The sanctity of Florida’s Constitution is violated when we seek to fill it with feel-good amendments that are often vague, duplicative and trigger unintended consequences.


For this reason, Florida’s Constitution Revision Commission should reject Proposal 23, which promotes additional and potentially frivolous environmental litigation.

As a former secretary of the Florida Department of Environmental Protection, I had the privilege of working with Jacqui Thurlow-Lippisch, the sponsor of Proposal 23, to identify restoration projects designed to reduce harmful algal blooms and freshwater discharges in Martin County.

She was a terrific partner.

And Thurlow-Lippisch’s efforts to improve Florida’s environment are genuine and appreciated.

However, this proposed amendment to allow an individual to disregard our environmental laws and place environmental decision making in Florida’s courts is not the answer.

Current law already allows affected citizens to be involved in development permits and to take legal action to stop any person or company from “violating any laws, rules or regulations for the protection of the air, water and other natural resources of the state.”


A constitutional amendment creating another right to sue is not the purpose of a constitution and would add to the litany of vague and duplicative amendments in Florida’s Constitution.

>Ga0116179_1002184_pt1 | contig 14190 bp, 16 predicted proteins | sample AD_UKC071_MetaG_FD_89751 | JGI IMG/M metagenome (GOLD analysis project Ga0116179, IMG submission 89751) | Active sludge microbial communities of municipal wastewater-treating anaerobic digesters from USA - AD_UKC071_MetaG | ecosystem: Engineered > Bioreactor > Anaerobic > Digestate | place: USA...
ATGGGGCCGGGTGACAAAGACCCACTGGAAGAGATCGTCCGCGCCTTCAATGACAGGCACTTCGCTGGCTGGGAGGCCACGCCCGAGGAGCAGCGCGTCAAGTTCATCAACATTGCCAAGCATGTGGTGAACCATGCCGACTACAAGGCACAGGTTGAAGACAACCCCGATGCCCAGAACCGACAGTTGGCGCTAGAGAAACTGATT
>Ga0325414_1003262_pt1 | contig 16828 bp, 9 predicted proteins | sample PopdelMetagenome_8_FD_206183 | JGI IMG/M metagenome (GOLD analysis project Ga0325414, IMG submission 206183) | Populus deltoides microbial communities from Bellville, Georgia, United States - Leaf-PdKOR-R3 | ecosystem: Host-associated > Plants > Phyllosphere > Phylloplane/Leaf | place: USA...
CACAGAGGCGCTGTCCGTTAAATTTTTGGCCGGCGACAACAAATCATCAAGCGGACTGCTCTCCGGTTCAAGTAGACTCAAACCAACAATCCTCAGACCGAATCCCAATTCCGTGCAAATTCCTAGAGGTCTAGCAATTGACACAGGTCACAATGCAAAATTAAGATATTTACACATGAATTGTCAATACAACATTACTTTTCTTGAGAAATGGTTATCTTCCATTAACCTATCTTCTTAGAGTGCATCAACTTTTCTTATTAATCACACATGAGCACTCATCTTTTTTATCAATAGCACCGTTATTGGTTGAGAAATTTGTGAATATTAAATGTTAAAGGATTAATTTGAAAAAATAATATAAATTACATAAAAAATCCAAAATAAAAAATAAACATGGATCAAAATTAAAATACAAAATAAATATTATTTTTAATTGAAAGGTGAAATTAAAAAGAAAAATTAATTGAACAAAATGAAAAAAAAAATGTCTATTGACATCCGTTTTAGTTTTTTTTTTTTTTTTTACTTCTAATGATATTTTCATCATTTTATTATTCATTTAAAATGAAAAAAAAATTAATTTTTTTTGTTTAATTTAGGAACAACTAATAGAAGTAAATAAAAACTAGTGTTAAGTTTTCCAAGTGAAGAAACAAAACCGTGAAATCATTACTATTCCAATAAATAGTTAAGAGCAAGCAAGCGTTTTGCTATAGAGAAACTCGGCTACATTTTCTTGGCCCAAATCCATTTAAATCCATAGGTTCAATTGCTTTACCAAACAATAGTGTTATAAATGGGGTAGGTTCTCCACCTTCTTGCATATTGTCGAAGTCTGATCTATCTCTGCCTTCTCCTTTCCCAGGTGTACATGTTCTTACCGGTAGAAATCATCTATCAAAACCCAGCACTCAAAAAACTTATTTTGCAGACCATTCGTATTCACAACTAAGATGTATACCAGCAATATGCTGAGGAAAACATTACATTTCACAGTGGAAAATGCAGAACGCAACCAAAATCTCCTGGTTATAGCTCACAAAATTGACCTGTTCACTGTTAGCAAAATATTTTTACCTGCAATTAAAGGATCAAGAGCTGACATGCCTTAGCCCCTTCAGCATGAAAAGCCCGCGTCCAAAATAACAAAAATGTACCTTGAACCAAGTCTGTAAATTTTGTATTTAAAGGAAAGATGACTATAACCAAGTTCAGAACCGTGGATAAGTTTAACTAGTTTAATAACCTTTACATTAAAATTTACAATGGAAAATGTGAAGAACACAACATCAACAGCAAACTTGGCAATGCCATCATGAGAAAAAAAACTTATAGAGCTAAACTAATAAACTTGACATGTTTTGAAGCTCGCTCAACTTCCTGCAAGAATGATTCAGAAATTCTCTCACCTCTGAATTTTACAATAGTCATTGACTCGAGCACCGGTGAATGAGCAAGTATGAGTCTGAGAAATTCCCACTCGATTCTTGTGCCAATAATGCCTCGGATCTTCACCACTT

Environmental restoration could also be jeopardized by this proposed amendment and would certainly be an unintended consequence.

For example, communities served by septic tanks along the Indian River Lagoon and our springs have recognized that septic tanks are contributing to the degradation of those water bodies.

Many of these communities are now investing in new or expanded central wastewater treatment systems to improve our springs and important watersheds.

But those new wastewater treatment systems are a source of “pollution.”

This proposed amendment would give disgruntled homeowners who don’t want to give up their septic tanks another litigation avenue to block a new wastewater treatment system.


When the Constitution Revision Commission last convened in 1997-98, it, too, was asked to consider a similar vague proposal about environmental rights.

And it appropriately decided not to advance the proposal.

The Constitution Revision Commission committee now considering Proposal 23 would be wise to follow suit.

Herschel Vinyard, Jacksonville

Vinyard is former secretary of the Florida Department of Environmental Protection.